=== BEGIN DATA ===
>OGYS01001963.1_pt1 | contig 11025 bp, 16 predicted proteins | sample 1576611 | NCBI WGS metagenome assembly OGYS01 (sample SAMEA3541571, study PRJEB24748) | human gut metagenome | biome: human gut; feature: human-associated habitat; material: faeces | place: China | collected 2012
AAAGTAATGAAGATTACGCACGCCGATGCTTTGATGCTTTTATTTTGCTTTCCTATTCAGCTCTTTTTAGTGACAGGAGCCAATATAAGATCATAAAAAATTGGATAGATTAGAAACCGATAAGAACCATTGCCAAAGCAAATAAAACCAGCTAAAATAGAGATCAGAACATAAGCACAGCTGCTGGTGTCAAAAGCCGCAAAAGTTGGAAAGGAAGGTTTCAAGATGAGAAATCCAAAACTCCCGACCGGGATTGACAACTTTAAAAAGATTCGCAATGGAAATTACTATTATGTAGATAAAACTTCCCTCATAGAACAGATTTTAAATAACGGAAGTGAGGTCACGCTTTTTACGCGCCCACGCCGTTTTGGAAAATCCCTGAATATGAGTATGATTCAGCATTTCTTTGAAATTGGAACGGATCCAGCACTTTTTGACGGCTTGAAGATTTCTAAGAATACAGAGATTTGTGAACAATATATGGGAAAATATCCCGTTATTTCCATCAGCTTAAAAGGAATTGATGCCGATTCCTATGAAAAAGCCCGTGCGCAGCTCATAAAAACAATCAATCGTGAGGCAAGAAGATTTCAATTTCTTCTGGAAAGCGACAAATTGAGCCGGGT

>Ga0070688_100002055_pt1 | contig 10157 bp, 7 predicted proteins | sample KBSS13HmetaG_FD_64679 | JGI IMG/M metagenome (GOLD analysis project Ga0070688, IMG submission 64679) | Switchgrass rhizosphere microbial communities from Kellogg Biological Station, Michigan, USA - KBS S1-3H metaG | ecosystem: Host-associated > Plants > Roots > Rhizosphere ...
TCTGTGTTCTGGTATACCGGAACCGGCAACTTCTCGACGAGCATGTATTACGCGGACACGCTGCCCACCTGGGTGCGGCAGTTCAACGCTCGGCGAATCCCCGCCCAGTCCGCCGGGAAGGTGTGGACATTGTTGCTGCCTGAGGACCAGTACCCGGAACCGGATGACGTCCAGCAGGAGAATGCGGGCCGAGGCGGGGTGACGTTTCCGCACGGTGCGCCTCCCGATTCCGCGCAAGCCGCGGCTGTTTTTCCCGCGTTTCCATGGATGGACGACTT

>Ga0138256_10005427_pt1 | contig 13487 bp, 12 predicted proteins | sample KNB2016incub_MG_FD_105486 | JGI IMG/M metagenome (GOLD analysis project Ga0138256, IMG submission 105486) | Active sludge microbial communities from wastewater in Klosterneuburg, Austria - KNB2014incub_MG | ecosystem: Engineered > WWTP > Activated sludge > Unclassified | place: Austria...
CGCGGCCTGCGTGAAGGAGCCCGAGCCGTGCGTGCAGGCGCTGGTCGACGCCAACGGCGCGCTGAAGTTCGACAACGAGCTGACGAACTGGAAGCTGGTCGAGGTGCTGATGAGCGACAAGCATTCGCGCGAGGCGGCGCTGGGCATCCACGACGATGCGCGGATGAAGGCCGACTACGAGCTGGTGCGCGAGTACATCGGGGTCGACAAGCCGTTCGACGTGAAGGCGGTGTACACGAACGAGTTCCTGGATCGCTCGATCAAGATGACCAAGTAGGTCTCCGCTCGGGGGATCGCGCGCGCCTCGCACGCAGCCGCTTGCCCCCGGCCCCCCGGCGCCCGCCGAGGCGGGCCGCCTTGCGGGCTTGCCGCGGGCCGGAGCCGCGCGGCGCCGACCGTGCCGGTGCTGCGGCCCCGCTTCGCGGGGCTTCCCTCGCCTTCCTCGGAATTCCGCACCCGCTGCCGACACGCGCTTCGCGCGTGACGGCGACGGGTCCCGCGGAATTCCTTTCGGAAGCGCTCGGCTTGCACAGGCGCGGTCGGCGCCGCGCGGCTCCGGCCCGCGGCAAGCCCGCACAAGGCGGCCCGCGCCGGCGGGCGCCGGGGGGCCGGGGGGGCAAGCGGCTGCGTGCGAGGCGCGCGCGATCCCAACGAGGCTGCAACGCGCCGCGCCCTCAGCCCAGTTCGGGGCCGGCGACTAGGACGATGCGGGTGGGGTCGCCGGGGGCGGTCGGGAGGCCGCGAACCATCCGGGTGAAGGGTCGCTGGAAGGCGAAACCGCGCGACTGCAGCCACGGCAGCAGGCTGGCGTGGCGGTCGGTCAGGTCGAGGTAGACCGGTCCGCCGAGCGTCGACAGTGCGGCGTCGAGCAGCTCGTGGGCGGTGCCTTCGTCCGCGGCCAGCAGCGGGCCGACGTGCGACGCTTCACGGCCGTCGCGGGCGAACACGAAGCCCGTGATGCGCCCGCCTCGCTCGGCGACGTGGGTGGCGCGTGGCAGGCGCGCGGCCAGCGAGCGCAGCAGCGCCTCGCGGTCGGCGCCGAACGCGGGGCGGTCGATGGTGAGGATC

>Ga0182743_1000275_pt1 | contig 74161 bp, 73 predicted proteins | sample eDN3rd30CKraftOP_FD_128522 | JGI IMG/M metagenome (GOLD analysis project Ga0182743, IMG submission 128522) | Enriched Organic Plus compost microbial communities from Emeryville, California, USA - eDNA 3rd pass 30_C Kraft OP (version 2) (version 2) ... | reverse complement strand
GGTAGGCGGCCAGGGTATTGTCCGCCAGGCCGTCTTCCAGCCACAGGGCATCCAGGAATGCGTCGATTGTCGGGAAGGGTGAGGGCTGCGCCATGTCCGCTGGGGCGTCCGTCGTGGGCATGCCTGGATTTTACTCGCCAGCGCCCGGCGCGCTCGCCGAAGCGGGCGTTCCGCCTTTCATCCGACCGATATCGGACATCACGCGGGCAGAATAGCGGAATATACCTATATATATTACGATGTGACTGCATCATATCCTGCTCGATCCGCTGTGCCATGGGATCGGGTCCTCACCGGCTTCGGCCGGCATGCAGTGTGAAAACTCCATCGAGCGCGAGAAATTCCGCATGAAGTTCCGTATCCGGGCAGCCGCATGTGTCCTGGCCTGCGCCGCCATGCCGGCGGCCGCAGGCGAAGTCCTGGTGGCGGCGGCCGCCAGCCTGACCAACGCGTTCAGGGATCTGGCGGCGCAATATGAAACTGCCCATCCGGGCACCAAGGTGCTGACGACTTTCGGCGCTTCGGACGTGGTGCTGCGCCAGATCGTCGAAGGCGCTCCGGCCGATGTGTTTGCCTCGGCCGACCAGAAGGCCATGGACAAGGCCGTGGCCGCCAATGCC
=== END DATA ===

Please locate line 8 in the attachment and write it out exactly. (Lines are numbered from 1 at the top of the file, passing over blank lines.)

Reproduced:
GGTAGGCGGCCAGGGTATTGTCCGCCAGGCCGTCTTCCAGCCACAGGGCATCCAGGAATGCGTCGATTGTCGGGAAGGGTGAGGGCTGCGCCATGTCCGCTGGGGCGTCCGTCGTGGGCATGCCTGGATTTTACTCGCCAGCGCCCGGCGCGCTCGCCGAAGCGGGCGTTCCGCCTTTCATCCGACCGATATCGGACATCACGCGGGCAGAATAGCGGAATATACCTATATATATTACGATGTGACTGCATCATATCCTGCTCGATCCGCTGTGCCATGGGATCGGGTCCTCACCGGCTTCGGCCGGCATGCAGTGTGAAAACTCCATCGAGCGCGAGAAATTCCGCATGAAGTTCCGTATCCGGGCAGCCGCATGTGTCCTGGCCTGCGCCGCCATGCCGGCGGCCGCAGGCGAAGTCCTGGTGGCGGCGGCCGCCAGCCTGACCAACGCGTTCAGGGATCTGGCGGCGCAATATGAAACTGCCCATCCGGGCACCAAGGTGCTGACGACTTTCGGCGCTTCGGACGTGGTGCTGCGCCAGATCGTCGAAGGCGCTCCGGCCGATGTGTTTGCCTCGGCCGACCAGAAGGCCATGGACAAGGCCGTGGCCGCCAATGCC